RALEIGH, N.C. — The fate of the world’s remaining wild population of red wolves will be decided soon.

The U.S. Fish and Wildlife Service plans to announce in September whether it will maintain, modify or abandon a 30-year effort to return the wolves to the wild in eastern North Carolina.

Meanwhile, conservationists say the wildlife service is already neglecting its duty and have asked a federal judge to step in. A Sept. 14 hearing is scheduled on their efforts to block what they say are harmful or lethal ways of removing wolves from private land.

Conservationists say the preliminary injunction is needed to halt population declines that have left between 45 and 60 animals roaming the wild. The wild population peaked at approximately 130 a decade ago and stayed above 100 for years, according to court documents.

“Our hope is that the agency will recommit to the population as a whole and the program as a whole. This injunction is really just to stop the bleeding,” Sierra Weaver, a lawyer for the Southern Environmental Law Center, said. “The idea is to make sure we still have a red wolf population to recover by the time we get to the end of this litigation.”

Once common around the Southeast, the red wolf had been considered extinct in the wild as of 1980 because of factors including hunting and habitat loss. Releases of red wolves bred in captivity started in 1987.

But in recent years, some North Carolina residents have complained that the wolves are increasingly straying onto private land and causing problems. Opponents also cite an outside evaluation from 2014 that found flaws in the recovery program.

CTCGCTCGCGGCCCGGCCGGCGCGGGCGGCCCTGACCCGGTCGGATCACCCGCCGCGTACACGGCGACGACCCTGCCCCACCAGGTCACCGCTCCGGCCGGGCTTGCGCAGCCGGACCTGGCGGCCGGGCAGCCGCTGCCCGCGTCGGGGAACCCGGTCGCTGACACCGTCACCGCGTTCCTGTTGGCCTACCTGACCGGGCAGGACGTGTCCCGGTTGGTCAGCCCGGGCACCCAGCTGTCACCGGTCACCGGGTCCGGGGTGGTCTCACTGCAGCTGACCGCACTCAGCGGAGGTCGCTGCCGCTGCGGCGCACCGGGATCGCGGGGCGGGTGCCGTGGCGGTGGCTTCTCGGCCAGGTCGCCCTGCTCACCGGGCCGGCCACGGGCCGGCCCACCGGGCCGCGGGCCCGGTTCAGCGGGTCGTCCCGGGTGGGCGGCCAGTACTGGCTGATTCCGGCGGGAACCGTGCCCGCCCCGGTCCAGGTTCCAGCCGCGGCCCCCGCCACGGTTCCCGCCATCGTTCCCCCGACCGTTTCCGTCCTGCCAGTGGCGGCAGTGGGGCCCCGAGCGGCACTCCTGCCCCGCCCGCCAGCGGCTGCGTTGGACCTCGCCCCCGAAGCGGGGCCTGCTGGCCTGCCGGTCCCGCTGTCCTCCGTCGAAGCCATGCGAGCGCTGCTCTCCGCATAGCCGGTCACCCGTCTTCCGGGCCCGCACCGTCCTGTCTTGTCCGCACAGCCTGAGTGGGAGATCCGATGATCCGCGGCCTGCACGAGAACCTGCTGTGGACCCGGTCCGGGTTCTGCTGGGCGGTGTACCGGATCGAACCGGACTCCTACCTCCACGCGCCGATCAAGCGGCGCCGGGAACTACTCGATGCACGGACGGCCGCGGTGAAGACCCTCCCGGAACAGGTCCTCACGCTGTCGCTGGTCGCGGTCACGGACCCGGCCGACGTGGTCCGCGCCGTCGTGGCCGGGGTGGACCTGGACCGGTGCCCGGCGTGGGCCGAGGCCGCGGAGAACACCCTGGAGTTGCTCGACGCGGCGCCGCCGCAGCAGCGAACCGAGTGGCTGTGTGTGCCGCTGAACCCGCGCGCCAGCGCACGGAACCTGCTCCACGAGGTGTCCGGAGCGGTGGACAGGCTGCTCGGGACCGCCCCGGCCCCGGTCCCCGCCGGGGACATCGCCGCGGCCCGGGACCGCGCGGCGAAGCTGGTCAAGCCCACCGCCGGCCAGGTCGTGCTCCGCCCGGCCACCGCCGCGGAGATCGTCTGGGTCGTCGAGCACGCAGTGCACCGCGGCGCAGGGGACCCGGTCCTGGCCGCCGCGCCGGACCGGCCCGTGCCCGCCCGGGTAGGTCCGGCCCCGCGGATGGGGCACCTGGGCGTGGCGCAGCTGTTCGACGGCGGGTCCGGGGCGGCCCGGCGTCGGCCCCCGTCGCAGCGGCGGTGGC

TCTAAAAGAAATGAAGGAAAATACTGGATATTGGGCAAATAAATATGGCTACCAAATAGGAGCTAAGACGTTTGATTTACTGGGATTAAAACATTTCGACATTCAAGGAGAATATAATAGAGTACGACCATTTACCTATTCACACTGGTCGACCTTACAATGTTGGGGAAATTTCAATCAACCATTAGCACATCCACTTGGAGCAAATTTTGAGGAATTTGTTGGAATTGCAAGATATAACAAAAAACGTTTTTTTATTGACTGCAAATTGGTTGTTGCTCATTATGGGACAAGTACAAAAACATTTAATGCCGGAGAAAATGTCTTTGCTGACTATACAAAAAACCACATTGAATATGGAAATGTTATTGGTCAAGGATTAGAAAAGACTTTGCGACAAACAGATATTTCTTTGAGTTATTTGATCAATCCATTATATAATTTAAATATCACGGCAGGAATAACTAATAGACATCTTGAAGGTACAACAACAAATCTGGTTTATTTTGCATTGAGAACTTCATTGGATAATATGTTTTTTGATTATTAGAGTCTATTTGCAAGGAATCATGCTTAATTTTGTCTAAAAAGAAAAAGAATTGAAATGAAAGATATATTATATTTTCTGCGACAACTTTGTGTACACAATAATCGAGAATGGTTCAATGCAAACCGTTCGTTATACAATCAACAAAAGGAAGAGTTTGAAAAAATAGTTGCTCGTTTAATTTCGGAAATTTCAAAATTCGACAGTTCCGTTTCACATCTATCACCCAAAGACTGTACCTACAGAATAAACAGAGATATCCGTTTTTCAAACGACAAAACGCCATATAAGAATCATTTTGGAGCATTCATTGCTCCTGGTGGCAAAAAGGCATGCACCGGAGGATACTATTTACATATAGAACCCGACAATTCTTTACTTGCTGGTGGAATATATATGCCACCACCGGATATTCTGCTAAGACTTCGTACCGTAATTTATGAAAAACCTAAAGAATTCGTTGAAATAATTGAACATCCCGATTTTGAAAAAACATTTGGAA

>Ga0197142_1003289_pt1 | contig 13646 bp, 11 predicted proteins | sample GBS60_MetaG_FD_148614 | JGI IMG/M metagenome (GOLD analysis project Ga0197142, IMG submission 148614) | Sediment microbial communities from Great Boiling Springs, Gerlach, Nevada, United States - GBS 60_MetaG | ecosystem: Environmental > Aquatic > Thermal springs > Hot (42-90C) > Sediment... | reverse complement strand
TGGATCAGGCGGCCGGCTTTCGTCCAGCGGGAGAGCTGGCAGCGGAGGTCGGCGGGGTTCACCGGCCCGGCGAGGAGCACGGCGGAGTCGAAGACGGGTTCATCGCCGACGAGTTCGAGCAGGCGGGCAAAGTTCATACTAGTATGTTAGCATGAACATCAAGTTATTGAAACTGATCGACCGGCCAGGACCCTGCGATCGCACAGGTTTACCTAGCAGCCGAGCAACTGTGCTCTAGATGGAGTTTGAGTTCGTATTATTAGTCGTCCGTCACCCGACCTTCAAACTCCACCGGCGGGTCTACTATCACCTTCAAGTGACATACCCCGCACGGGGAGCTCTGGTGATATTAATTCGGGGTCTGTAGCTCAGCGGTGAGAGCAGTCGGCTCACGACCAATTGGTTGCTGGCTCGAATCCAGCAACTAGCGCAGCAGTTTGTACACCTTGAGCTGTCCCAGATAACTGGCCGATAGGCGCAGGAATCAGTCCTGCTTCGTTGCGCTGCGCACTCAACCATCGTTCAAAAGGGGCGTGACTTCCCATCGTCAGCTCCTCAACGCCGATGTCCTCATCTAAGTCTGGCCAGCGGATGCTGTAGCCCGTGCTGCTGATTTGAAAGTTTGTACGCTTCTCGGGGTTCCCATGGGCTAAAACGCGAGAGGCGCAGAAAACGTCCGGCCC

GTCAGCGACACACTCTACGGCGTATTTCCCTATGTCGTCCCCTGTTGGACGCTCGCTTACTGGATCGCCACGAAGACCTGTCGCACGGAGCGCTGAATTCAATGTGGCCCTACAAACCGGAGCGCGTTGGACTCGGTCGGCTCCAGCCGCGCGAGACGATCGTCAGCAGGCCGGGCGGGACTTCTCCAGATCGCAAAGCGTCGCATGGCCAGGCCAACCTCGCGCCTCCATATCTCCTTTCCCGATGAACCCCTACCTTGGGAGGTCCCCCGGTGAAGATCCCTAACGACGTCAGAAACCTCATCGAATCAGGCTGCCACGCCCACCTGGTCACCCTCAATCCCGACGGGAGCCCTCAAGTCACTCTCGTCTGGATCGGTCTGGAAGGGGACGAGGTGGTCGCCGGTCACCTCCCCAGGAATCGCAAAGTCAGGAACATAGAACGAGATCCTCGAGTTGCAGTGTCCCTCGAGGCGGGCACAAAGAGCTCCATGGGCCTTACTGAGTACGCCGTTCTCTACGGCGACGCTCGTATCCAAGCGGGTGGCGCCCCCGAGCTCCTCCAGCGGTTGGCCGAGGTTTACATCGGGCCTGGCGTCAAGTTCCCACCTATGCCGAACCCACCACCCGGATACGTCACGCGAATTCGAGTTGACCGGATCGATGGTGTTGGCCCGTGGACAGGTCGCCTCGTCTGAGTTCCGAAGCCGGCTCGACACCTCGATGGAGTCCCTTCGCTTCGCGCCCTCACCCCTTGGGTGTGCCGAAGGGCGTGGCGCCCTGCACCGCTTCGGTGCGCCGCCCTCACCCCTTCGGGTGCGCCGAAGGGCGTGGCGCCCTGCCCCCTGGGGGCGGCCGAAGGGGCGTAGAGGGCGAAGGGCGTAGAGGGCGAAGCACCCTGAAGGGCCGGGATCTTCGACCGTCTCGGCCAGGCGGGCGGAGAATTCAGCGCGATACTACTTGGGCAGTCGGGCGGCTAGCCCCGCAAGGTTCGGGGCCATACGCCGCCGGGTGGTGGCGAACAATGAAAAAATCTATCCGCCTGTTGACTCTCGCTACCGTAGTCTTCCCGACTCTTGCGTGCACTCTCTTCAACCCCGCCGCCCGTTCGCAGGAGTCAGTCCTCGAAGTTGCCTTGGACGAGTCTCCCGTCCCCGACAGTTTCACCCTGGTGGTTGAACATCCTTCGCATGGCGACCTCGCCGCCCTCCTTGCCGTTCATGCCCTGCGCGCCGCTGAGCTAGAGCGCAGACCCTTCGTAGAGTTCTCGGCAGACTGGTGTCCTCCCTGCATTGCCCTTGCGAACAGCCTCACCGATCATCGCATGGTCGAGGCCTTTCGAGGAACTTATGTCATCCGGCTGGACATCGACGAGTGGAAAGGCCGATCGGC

Tom MacKenzie, a spokesman for the wildlife service, said federal officials would make a decision on the fate of the program in September after a lengthy review, but he couldn’t provide an exact date.

The conservation groups — which include the Red Wolf Coalition, Defenders of Wildlife and Animal Welfare Institute — note that the federal government has already halted practices that helped boost the population such as releasing captive-born pups into the wild and sterilizing coyotes that sometimes interbreed with the wolves.

Lawyers for the federal government, however, counter that they have maintained other efforts — such as tracking wolves with radio collars and providing veterinary care — while funding the program with more than $1 million in 2016.

They also note that another 200 or so red wolves live in captivity, justifying the designation of the wild wolves as “not essential to the continued existence of the species.”

The conservation groups’ request for emergency intervention hinges on arguments that the federal government twice gave landowners permission to kill wolves without meeting strict legal requirements since 2014. One wolf was shot as a result. Killing the endangered wolf is illegal in most instances.

Lawyers for the federal government say conservationists are misinterpreting the rules and that they also want the judge “to ignore the plain language of the red wolf regulations.”

One of the kill authorizations was given in 2014 to a landowner who tried nonlethal removal methods after complaining that wolves were killing game on his land and scaring his children, according to court documents.

Lawyers for the wildlife service noted in a court filing that the two kill authorizations were the only ones it had issued, saying that “the Service worked for years with the landowners to nonlethally remove wolves from their property until it became clear there was no possibility of successful capture.”


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